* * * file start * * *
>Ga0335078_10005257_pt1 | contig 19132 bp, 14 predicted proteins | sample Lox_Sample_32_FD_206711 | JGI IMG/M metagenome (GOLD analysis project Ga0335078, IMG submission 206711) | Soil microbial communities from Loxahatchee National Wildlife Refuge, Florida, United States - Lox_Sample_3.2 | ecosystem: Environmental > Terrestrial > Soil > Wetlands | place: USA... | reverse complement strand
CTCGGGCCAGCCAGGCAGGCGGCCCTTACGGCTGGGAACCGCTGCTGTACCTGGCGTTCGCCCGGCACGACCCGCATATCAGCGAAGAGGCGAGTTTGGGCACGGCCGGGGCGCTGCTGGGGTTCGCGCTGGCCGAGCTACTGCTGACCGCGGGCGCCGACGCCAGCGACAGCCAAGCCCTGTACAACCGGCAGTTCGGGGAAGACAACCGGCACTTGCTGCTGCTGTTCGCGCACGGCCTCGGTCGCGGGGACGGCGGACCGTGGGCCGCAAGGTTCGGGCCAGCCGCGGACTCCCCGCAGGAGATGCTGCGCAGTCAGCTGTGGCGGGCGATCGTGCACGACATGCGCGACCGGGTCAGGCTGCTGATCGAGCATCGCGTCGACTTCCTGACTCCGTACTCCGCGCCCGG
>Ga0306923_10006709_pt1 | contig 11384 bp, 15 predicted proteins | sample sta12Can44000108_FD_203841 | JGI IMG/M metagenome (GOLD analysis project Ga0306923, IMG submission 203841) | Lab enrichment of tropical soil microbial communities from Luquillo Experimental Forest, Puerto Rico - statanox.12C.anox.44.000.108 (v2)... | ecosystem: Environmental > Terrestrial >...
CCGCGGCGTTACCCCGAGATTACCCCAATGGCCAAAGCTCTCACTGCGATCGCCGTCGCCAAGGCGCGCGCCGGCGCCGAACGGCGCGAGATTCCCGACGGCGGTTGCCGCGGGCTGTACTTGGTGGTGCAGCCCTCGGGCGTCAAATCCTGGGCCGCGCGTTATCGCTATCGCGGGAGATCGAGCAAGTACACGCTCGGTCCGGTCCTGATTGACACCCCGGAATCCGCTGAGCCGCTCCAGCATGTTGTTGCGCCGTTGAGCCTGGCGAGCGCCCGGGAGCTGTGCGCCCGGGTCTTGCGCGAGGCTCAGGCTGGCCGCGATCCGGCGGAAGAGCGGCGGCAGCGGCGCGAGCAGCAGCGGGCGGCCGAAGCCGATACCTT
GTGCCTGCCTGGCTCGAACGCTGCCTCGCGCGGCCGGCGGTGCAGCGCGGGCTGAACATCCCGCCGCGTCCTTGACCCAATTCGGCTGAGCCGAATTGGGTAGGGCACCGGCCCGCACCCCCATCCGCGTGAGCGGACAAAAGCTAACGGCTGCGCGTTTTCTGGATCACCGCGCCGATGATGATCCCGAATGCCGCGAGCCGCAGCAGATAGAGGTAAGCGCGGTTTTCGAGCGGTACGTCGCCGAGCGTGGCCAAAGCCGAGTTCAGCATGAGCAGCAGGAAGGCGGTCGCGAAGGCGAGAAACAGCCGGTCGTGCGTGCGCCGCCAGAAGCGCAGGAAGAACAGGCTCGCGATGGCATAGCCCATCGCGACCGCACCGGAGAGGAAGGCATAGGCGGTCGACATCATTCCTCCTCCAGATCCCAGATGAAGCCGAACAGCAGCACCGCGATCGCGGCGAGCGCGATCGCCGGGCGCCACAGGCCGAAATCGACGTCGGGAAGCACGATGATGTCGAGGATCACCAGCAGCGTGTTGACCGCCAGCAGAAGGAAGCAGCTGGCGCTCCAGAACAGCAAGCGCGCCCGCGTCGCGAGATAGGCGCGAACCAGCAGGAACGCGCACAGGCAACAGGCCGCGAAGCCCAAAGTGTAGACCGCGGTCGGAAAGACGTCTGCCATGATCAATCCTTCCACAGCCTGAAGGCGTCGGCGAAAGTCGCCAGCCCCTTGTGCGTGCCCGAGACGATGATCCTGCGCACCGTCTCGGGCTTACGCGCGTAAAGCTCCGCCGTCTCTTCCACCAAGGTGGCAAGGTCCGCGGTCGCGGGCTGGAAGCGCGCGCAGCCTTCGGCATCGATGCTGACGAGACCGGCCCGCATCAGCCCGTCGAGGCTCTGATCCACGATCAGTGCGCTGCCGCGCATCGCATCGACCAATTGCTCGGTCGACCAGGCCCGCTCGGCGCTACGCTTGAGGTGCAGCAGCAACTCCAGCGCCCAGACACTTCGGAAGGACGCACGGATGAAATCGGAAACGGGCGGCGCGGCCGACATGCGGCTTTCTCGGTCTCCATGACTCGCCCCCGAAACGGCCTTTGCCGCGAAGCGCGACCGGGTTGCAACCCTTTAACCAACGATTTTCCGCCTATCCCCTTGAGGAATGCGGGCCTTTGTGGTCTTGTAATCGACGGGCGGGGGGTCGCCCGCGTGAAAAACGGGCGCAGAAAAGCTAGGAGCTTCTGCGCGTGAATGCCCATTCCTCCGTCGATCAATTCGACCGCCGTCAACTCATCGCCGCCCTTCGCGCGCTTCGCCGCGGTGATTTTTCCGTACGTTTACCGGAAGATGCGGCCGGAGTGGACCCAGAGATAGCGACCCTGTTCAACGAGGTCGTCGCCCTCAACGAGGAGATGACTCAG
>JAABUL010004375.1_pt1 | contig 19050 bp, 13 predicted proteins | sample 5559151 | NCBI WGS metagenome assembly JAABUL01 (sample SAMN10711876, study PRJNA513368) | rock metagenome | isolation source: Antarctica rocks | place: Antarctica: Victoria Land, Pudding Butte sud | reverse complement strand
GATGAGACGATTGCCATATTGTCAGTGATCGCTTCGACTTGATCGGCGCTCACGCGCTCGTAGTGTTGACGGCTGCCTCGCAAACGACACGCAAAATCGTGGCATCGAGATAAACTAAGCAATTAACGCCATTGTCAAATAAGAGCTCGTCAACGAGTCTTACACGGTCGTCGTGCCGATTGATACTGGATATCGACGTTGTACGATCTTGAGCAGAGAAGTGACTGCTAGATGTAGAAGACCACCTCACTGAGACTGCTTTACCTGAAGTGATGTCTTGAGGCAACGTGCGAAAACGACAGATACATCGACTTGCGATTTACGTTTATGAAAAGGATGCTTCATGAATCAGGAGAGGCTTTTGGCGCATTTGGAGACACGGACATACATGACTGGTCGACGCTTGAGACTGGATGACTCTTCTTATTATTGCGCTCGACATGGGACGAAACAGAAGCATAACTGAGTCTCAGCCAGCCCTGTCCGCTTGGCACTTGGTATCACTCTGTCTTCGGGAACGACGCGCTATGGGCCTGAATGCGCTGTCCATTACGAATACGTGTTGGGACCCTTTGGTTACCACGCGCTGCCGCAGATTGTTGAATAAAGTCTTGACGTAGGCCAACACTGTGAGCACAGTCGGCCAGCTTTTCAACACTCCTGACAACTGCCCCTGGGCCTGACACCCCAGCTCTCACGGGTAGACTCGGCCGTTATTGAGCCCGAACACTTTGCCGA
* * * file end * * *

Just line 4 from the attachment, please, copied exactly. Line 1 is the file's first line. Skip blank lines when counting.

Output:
CCGCGGCGTTACCCCGAGATTACCCCAATGGCCAAAGCTCTCACTGCGATCGCCGTCGCCAAGGCGCGCGCCGGCGCCGAACGGCGCGAGATTCCCGACGGCGGTTGCCGCGGGCTGTACTTGGTGGTGCAGCCCTCGGGCGTCAAATCCTGGGCCGCGCGTTATCGCTATCGCGGGAGATCGAGCAAGTACACGCTCGGTCCGGTCCTGATTGACACCCCGGAATCCGCTGAGCCGCTCCAGCATGTTGTTGCGCCGTTGAGCCTGGCGAGCGCCCGGGAGCTGTGCGCCCGGGTCTTGCGCGAGGCTCAGGCTGGCCGCGATCCGGCGGAAGAGCGGCGGCAGCGGCGCGAGCAGCAGCGGGCGGCCGAAGCCGATACCTT